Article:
Trade shows have a lot of competition when it comes to allocating marketing budgets. Internet advertising, social media and inbound marketing to responsive websites have been gaining a lot of marketing attention and money. The recession took a big hit on trade show budgets, too. But despite the bumpy roads of the past few years, trade shows keep going strong. Of course, it isn’t enough to just put up an exhibit. You need to take a strategic approach to ensure that your trade show efforts will pay off in solid leads and sales. See how we view the trade show world and how you can make yours pay off!Read More
Trade Show Display Marketing Tips and Advice
As the weather warms and flowers begin to bloom, there’s often an urge to do spring cleaning around the house: garage, closets, front yard, you name it. But what about your exhibit marketing program … have you thought about giving it a thorough spring cleaning as well?Read More
Exhibiting at trade shows is a big investment of time, effort and money. It needs to pay off in measurable results. What makes trade shows so appealing as a marketing tool is the ability to conduct face-to-face marketing, to design a display that reflects well on your brand image and to staff your exhibit with your best representatives. Where else can you find so many potential customers in person in one place?Read More
When planning your upcoming trade show exhibits, how much do you think about what attendees at that show want … or are you simply including all the things you (and others who have a say within your company) want to show off?
Perhaps you’re not even sure what attendees want in the first place. That’s where studies done by the Center for Exhibition Industry Research (CEIR) come in handy. Earlier this month, they released a report titled “Quick Guide on Attendee Preferences by Industry Sector”which includes answers from 421 respondents in 14 industries. And while the ranking of answers may vary somewhat by industry, the top two shopping-related reasons attendees go to trade shows are consistent across the board:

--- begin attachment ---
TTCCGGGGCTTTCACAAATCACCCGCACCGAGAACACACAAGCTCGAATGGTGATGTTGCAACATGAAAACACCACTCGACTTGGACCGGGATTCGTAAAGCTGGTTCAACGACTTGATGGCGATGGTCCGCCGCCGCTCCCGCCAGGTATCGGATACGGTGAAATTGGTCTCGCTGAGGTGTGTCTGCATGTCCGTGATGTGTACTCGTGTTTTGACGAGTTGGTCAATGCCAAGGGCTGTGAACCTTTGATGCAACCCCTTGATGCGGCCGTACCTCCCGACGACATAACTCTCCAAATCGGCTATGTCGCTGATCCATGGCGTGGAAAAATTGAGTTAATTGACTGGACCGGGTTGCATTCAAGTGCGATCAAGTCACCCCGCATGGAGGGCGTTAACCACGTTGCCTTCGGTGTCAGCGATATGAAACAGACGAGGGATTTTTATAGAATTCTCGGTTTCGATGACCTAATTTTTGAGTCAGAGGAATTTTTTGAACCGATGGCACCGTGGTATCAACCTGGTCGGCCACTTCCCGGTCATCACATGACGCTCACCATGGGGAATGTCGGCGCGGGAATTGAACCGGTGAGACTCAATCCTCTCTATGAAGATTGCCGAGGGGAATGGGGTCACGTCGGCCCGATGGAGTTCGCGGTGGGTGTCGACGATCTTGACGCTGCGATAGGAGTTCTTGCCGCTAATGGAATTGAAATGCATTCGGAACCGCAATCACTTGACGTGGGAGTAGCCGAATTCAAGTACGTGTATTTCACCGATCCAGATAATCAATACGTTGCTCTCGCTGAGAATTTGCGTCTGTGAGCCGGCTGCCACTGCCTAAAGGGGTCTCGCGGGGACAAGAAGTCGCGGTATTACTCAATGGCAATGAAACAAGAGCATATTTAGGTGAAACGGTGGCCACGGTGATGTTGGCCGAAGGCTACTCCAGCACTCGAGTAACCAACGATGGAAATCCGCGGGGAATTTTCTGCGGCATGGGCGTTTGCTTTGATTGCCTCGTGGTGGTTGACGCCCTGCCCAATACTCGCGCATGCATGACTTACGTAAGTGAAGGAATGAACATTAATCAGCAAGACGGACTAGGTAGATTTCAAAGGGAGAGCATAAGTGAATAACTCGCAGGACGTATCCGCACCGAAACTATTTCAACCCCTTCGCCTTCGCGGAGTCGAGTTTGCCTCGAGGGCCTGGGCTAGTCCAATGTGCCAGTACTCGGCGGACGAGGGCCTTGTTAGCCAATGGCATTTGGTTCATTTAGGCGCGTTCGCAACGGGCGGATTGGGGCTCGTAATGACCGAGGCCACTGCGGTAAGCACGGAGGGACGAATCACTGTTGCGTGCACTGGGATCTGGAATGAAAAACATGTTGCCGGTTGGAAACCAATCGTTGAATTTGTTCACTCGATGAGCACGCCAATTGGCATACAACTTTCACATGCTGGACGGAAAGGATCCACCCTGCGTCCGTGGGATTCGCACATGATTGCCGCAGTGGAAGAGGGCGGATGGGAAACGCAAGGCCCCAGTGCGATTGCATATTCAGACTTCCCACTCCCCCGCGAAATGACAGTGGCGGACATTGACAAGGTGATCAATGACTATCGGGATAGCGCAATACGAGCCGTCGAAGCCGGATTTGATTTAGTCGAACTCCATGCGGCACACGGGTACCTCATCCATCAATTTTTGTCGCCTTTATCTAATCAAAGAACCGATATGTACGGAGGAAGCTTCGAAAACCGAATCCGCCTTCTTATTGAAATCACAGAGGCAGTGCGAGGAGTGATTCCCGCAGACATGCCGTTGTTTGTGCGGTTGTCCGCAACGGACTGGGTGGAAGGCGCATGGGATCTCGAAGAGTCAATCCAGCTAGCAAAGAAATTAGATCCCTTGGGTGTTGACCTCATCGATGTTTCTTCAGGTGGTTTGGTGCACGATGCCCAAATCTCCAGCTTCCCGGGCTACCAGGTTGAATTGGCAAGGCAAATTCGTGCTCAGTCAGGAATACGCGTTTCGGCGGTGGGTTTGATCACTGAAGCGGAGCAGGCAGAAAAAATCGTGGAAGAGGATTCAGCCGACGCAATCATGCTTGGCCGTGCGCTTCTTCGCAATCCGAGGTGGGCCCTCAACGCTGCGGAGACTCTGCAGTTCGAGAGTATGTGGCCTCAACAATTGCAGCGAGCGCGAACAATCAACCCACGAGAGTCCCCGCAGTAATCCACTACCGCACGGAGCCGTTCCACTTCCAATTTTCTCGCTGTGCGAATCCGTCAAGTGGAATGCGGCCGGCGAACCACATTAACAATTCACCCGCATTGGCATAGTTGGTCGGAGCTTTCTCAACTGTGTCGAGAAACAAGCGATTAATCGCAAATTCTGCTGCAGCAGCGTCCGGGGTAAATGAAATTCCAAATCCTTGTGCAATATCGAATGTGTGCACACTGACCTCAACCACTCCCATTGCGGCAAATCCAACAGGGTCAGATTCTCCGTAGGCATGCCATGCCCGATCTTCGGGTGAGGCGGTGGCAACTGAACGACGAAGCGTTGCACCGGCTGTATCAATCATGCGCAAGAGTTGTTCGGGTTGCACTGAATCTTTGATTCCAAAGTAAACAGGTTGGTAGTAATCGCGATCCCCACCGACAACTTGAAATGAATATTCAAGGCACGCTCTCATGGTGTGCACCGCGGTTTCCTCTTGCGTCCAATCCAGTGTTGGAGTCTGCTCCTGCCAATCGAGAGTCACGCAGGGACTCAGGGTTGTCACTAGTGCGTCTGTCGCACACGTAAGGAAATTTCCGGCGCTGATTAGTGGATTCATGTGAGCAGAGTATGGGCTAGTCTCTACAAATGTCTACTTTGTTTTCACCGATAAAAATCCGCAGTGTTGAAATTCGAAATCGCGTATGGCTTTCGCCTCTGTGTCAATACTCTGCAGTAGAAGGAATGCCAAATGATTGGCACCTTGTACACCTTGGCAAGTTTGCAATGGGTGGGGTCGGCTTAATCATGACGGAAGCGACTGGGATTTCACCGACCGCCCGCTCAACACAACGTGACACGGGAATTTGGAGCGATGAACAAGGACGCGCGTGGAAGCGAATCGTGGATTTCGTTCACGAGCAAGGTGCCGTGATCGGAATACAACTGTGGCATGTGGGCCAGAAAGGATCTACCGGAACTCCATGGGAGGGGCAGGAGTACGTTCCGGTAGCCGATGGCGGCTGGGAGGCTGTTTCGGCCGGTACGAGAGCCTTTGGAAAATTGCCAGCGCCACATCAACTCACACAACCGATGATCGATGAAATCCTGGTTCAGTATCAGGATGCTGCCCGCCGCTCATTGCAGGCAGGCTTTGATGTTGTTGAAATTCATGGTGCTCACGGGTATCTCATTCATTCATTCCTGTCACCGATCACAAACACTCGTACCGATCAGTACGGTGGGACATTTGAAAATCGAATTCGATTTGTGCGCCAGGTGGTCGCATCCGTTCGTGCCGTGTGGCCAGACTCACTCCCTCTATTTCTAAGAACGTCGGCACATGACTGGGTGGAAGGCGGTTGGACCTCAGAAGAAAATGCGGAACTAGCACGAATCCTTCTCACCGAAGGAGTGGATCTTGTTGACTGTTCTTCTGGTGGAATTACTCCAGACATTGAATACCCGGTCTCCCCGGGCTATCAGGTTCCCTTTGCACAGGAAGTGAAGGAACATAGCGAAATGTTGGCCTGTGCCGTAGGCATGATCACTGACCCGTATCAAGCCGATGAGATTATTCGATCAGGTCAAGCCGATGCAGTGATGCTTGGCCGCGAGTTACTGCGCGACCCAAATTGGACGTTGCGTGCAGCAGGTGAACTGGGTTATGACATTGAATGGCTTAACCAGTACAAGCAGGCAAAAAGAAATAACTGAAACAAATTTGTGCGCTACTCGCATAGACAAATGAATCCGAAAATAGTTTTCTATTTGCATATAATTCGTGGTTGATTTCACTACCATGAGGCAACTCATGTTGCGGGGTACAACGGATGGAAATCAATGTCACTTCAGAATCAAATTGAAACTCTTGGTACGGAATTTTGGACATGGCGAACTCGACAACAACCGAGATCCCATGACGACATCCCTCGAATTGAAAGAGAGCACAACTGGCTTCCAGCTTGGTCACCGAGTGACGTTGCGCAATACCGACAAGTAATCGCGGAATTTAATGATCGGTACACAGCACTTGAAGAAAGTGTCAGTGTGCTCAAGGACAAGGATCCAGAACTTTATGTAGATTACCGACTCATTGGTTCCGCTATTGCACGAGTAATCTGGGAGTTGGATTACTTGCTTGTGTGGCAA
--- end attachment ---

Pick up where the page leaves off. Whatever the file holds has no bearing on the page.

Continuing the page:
- See new technology
- Ability to talk to experts
It used to be that a great personality was enough to capture the attention of a trade show visitor. But, what worked once may not be applicable today. We are faced with a fast changing demographic of trade show attendee. The traditional baby boomers are quickly being replaced by GenXers and Millennials who are different in many ways from their elders. They are more demanding, more skeptical and more tech savvy. Attempting to capture their attention in ways that once worked for boomers simply no longer will work. One of the techniques that is growing in popularity is the use of games. While games such as a putting contest or a draw have been used for years, today’s visitors demand more from the activities that attract them. The rock group Abba said it best in the refrain to their hit song “The Name of the Game”.
- What's the name of the game
- Does it mean anything to you
- What's the name of the game
- Can you feel it the way I do
What Abba taught fans in the 70’s is still applicable to the use of games at a trade show booth. Here are some of the things you should consider as you Gamify:
1) Keep it relevant
When choosing a game make sure its challenging enough to keep the visitor’s competitive nature piqued. The first step is to understand the demographics of your visitors. If you are noticing that you are attracting more GenXers and Millennials than check out the games they play. Ninety percent of apps are game oriented and that’s what your trade show game is competing with.
Your visitors can participate in a timed game where scores are compared to other visitors or they can play against an unknown competitor on the internet.
2) Make sure that the message matters
One of the problems many exhibitors have faced in the past is that the technology or in our case games can be so much fun and interesting that all the visitors remember is the game. Before choosing a game make sure you can articulate the message you want your visitor to walk away with. The purpose of the game is to attract attention and engage visitors who you ultimately hope will become loyal customers. To ensure the message is received, the game should make reference your company and the features of your product. Perhaps you can have them move along an electronic corridor where every door features some product information. Or, if they are doing something hands-on like assembling a product and competing against other visitors, then the product needs to be one of yours.
3) Tie it into the show